Self-assembled nanocomplex between polymerized phenylboronic acid and doxorubicin for efficient tumor-targeted chemotherapy Open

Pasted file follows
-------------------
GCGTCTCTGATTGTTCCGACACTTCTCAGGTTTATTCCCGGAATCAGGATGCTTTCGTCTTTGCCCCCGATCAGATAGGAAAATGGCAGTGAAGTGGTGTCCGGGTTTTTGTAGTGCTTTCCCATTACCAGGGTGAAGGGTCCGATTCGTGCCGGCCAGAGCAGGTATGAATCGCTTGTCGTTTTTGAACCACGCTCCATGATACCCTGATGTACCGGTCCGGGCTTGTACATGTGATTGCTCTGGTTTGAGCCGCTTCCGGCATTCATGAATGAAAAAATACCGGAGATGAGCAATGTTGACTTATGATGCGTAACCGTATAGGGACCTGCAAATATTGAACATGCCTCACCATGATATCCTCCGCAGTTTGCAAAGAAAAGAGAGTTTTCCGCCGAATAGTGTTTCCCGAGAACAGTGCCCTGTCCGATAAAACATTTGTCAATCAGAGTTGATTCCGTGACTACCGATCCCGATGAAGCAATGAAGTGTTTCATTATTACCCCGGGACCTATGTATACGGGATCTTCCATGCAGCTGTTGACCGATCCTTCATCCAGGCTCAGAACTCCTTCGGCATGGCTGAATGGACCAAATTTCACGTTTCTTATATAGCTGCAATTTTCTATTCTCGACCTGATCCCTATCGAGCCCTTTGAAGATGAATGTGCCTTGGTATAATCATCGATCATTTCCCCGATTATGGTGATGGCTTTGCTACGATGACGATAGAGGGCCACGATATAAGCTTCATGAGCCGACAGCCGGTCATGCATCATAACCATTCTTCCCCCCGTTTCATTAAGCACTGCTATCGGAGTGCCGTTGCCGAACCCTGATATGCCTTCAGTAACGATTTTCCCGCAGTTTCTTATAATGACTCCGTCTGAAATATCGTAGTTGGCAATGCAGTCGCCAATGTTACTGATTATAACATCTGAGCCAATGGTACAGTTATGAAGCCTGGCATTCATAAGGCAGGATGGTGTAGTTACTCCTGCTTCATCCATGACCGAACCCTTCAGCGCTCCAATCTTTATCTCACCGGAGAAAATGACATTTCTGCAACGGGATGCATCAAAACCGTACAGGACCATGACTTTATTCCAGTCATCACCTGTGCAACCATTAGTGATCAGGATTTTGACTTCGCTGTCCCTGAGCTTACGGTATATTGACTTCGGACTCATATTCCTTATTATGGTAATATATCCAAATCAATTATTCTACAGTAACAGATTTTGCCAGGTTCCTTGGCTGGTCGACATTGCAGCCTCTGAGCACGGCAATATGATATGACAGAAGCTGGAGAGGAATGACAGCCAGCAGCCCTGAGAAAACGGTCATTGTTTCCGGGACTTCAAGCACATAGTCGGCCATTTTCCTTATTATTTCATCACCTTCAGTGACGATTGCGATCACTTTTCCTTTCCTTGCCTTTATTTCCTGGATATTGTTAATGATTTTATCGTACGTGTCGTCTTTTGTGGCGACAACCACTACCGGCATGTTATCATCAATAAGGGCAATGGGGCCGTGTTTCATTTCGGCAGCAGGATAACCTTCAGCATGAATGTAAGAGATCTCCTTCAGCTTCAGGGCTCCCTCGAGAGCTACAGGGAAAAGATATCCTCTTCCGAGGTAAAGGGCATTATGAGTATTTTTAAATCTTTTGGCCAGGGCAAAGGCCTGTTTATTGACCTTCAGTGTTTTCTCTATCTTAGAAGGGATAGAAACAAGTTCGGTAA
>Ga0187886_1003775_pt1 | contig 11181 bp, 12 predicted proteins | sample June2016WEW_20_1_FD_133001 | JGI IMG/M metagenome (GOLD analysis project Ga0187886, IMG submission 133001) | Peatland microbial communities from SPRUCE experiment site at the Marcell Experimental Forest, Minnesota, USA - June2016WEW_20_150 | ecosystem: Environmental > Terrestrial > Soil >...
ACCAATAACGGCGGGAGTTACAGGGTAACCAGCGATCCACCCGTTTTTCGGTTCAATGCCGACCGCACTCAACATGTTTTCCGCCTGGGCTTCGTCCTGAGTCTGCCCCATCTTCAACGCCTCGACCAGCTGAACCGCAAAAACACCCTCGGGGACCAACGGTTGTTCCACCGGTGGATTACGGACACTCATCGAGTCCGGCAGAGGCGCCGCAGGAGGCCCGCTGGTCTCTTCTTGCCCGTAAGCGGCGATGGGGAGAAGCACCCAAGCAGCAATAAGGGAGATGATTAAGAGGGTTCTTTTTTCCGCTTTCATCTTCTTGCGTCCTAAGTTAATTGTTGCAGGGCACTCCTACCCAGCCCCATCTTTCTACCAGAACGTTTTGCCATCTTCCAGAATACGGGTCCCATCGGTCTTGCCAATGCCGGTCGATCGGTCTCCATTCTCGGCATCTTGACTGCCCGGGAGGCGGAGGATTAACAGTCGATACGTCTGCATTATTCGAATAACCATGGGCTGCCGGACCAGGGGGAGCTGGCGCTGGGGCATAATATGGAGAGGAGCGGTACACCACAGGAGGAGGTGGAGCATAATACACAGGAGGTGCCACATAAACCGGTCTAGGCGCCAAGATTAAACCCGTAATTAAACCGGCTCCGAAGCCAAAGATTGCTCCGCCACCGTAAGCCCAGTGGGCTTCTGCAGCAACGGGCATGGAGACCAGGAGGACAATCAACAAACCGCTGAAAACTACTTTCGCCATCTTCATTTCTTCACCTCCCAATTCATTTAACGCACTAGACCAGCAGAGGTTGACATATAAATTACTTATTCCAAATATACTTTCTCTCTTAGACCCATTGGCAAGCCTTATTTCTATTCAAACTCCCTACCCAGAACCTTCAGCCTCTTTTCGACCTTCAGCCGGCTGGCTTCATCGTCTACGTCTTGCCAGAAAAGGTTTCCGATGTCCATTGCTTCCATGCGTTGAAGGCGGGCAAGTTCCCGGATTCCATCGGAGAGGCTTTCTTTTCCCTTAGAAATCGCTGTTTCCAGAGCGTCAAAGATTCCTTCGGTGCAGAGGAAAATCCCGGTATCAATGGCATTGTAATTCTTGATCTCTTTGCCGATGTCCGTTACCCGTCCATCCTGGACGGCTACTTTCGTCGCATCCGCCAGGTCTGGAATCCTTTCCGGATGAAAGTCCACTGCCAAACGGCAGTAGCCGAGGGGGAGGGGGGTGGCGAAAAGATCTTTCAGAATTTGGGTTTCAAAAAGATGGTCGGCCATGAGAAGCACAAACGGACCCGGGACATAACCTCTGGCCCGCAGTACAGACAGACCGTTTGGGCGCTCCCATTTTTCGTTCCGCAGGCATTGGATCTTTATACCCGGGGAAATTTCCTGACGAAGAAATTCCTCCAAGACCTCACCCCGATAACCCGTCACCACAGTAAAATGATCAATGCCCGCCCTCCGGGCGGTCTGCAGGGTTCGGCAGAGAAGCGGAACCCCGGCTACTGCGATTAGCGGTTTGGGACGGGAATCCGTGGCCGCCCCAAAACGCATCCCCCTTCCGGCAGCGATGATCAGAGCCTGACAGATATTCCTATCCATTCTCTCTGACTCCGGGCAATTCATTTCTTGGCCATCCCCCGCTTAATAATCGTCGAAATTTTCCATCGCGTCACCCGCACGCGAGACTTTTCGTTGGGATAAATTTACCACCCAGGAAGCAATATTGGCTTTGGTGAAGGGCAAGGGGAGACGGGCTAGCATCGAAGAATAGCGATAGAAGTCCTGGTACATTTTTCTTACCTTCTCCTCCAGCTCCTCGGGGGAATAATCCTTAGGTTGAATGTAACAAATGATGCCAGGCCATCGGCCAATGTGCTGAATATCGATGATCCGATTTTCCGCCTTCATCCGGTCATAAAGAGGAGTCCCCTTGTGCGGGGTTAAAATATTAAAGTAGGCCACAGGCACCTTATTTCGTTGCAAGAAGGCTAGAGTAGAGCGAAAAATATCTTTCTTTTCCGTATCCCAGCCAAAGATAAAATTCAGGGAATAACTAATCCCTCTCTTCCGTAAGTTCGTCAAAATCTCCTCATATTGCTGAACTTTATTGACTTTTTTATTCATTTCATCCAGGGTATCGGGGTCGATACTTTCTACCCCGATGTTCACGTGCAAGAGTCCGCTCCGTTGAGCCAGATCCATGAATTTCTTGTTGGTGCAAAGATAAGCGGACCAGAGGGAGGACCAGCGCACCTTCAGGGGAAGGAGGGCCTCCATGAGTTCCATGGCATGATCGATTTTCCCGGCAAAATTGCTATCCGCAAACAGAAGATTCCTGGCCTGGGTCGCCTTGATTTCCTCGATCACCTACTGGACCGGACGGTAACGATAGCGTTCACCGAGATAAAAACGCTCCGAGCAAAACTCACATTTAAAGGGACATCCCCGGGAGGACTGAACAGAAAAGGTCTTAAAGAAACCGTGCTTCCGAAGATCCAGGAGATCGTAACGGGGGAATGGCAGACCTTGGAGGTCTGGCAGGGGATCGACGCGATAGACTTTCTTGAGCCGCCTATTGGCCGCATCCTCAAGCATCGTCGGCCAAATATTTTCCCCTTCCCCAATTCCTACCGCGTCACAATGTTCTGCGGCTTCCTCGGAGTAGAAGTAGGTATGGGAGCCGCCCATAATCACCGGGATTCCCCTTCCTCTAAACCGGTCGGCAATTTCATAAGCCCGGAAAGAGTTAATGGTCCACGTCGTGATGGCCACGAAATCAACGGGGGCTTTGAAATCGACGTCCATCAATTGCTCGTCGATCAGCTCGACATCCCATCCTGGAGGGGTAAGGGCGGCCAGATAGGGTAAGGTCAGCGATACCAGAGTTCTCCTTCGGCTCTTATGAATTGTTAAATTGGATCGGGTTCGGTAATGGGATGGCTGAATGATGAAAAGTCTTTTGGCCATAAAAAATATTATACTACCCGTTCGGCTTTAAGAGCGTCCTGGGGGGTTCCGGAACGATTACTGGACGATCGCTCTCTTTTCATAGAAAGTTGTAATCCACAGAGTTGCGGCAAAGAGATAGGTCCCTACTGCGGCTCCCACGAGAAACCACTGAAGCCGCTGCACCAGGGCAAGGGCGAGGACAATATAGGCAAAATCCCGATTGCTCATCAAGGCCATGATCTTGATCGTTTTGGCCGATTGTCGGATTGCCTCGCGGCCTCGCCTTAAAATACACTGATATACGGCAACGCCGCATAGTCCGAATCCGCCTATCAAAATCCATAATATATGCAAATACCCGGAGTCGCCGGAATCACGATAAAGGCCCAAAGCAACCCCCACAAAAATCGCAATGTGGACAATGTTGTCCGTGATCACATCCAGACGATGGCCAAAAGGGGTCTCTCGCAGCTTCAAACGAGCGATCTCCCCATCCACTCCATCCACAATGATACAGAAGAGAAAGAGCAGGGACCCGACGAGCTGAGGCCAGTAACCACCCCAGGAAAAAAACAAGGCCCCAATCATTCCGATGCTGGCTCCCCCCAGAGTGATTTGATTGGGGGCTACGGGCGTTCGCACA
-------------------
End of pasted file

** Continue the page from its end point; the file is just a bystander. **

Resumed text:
Since the discovery that nano-scaled particulates can easily be incorporated into tumors via the enhanced permeability and retention (EPR) effect, such nanostructures have been exploited as therapeutic small molecule delivery systems. However, the convoluted synthetic process of conventional nanostructures has impeded their feasibility and reproducibility in clinical applications. Herein, we report an easily prepared formulation of self-assembled nanostructures for systemic delivery of the anti-cancer drug doxorubicin (DOX). Phenylboronic acid (PBA) was grafted onto the polymeric backbone of poly(maleic anhydride). pPBA-DOX nanocomplexes were prepared by simple mixing, on the basis of the strong interaction between the 1,3-diol of DOX and the PBA moiety on pPBA. Three nanocomplexes (1, 2, 4) were designed on the basis of [PBA]:[DOX] molar ratios of 1:1, 2:1, and 4:1, respectively, to investigate the function of the residual PBA moiety as a targeting ligand. An acid-labile drug release profile was observed, owing to the intrinsic properties of the phenylboronic ester. Moreover, the tumor-targeting ability of the nanocomplexes was demonstrated, both in vitro by confocal microscopy and in vivo by fluorescence imaging, to be driven by an inherent property of the residual PBA. Ligand competition assays with free PBA pre-treatment demonstrated the targeting effect of the residual PBA from the nanocomplexes 2 and 4. Finally, the nanocomplexes 2 and 4, compared with the free DOX, exhibited significantly greater anti-cancer effects in vitro and even in vivo. Our pPBA-DOX nanocomplex enables a new paradigm for self-assembled nanostructures with potential biomedical applications.